What’s a Mother to Do?
by Ann Edwards Cannon

Chapter 12
Say Cowabunga, Dude 

[p.36]I’ve always had recurring nightmares about one thing or another ever since I was a kid.

When I was in junior high school, for instance, I used to dream that I accidentally went to algebra class naked. I’d be sitting there at my desk, listening to the teacher talk about “x” equaling “y,” and suddenly I’d realize I didn’t have any clothes on.

“Why don’t you have any clothes on?” my friend Gigi sitting next to me would ask.

“I don’t know,” I’d say, starting to panic. “I must have forgotten to put them on before I left this morning.”

Then I’d spend the rest of the dream trying to figure out how I was going to get from algebra class (point x) to my locker (point y) without anybody noticing me. Of course there were variations of this dream. Sometimes I dreamed I went to U.S. History naked, too.

I no longer dream about going to algebra without my clothes on, possibly because I don’t take algebra anymore, but I still have recurring nightmares. I dream, for instance, that I’m invited to a party only I realize once I get there that it isn’t really a party after all—it’s AN OPPORTUNITY TO SELL ME AMWAY—whereupon I faint dead away and everybody spends the rest of my dream trying to revive me with cleaning fluids.

Lately, however, I’ve been dreaming that I call up my friend Cyndie and offer to take her six children to Olan Mills Portrait Studio to have their picture taken. I pick up the phone and before I can stop them, the words, “Hey, why don’t you let me take your kids to Olan Mills this afternoon!” leap straight off my tongue.

Now Cyndie’s children are very attractive, very nice children, but I always wake up from one of these dreams in a huge sweat because taking children of any kind to have their pictures done is my idea of hell. You have to comb hair and coordinate outfits so that you look just like the Osmond Brothers, and you have to find socks—socks, for petessake—even though it’s a well-known fact that the mates to your family’s socks disappeared along with the dinosaurs a very long time [p.37]ago. Then, on your way over to the studio, the kids find old gum in the car and stick it in their hair.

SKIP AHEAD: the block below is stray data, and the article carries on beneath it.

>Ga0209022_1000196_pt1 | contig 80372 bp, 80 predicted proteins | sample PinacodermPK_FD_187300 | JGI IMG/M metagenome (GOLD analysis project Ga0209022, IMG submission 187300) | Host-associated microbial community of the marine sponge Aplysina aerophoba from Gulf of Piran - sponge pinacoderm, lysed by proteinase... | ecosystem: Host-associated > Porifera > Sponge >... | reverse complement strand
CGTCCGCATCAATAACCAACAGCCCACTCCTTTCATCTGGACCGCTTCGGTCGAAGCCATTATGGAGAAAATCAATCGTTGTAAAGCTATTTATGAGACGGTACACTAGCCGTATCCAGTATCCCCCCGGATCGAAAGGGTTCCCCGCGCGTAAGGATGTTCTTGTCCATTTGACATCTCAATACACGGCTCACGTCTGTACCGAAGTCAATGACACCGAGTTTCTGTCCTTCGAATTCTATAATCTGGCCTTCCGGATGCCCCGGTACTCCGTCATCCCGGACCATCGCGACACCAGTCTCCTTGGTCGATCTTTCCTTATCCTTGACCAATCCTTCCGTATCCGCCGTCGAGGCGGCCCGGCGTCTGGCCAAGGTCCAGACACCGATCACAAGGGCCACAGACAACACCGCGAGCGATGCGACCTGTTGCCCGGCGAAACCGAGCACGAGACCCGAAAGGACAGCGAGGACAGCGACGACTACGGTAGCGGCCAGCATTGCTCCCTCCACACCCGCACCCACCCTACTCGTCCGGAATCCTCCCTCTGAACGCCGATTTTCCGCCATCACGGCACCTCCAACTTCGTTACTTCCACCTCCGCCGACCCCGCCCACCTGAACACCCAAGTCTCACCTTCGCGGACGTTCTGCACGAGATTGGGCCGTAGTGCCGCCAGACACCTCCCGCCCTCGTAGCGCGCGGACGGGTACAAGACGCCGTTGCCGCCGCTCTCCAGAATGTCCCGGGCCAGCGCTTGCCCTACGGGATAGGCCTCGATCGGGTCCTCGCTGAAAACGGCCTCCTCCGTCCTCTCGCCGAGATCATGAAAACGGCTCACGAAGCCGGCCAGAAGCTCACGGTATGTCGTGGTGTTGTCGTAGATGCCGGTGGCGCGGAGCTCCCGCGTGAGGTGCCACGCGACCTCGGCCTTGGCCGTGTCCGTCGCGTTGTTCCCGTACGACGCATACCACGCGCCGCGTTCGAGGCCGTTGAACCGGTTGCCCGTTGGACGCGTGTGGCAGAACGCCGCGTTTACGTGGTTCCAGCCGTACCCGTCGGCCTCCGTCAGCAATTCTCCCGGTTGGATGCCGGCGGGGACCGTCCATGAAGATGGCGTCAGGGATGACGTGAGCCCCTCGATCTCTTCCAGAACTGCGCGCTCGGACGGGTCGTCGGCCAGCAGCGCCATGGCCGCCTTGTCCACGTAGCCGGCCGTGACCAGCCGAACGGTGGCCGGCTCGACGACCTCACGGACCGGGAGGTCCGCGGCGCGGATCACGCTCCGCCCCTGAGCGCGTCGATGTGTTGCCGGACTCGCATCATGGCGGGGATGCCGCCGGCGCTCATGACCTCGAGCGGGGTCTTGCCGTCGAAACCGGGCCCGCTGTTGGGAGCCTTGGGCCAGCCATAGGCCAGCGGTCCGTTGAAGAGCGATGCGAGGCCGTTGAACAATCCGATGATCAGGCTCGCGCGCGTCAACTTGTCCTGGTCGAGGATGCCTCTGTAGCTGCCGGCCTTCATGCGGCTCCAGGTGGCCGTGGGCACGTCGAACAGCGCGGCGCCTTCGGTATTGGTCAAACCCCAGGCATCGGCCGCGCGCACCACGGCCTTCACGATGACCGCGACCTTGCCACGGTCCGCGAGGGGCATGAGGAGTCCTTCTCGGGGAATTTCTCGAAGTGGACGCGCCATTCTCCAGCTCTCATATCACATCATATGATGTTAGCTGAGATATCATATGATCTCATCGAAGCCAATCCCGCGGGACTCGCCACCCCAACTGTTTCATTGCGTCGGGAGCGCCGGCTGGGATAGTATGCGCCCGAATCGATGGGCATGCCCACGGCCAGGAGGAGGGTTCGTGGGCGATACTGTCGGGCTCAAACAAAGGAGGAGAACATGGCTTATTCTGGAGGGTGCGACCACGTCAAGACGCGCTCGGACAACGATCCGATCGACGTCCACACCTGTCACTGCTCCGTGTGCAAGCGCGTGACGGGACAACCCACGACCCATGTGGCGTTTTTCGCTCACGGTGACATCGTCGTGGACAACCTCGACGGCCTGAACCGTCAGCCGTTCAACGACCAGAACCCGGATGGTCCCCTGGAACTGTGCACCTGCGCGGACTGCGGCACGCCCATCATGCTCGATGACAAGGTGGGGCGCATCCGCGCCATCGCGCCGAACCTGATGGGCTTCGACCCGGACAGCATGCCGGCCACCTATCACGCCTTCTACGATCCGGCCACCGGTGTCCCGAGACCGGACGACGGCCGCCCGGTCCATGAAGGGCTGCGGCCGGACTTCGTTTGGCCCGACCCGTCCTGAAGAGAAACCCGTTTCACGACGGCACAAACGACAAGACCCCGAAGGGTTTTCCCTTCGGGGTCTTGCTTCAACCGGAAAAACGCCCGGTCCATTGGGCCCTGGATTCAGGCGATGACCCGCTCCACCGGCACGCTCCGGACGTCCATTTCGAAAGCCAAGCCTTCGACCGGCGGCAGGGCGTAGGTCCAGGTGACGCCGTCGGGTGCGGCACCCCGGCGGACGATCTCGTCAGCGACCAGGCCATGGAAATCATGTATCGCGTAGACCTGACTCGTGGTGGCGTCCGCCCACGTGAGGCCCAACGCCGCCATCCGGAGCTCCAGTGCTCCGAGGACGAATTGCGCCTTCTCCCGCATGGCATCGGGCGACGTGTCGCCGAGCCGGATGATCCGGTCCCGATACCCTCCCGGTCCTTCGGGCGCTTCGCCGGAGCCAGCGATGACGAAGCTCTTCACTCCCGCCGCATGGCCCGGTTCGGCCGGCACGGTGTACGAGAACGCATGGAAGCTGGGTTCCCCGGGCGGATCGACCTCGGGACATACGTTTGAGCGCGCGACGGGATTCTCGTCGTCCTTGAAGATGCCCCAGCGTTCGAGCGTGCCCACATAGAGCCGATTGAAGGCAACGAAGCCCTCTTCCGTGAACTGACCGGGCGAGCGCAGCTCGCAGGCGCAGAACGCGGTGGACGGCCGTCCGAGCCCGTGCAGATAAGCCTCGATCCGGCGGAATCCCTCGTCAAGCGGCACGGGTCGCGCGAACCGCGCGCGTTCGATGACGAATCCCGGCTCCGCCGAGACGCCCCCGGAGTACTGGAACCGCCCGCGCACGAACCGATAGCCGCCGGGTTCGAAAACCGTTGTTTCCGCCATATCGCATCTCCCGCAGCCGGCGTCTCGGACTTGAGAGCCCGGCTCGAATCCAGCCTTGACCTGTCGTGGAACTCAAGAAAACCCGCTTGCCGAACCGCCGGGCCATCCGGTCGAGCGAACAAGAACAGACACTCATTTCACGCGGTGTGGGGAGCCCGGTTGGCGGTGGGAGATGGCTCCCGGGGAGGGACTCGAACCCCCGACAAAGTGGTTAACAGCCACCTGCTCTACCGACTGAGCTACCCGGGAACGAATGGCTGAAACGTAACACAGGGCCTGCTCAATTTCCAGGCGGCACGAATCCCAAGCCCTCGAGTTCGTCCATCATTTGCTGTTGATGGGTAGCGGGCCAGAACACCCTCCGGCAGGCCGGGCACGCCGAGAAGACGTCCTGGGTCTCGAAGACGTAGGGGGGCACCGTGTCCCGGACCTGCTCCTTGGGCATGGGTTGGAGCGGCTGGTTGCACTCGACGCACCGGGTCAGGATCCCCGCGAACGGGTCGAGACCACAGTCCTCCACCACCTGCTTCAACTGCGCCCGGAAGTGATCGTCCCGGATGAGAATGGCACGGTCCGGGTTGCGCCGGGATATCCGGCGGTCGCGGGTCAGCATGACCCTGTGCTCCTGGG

This was probably why my own parents never had our pictures taken when we were kids. Besides, they were afraid I’d show up without any clothes on. As a result, we were the only family in Provo, Utah, that did not have a family portrait sitting on the piano next to the plastic grapes.

We were mavericks, don’t you know.

So because of my upbringing I never did see the point of family portraiture except as a way of documenting all the stupid ways you used to wear your hair.

Not too long ago, however, I got a phone call from someone with an extremely happy voice telling me I could win something if I just answered her question correctly.

“Okay,” I said. “Shoot.”

“Which of the following three individuals were once president of the United States: Martin Van Buren, Millard Fillmore, Grover Cleveland?”

When I answered after much thought, she did a cheer in my ear and told me I’d won three sittings for the price of one at a local portrait studio.

So I went, and I’m still trying to recover.

For starters, all of my kids resented the fact they had to dress up even though (a) it wasn’t Sunday and (b) nobody in the family had died. Furthermore, my four-year-old son Dylan would not under any circumstances wear shoes because, as even the village idiot knows, Ninja Turtles don’t wear shoes. Not even when they have their Sunday pants on. So I just said to the photographer, please be sure to take the picture of Dylan’s head and not of his feet. Also it would help if everybody would just say “Cowabunga” instead of “Cheese.”

Talk about your nightmares.

The funny thing, of course, is that the picture actually turned out kind of cute. My four boys—their hair combed and their faces clean—are sitting together in a little group, smiling brightly, and wearing most of their clothes.

Only two of them had their eyes crossed.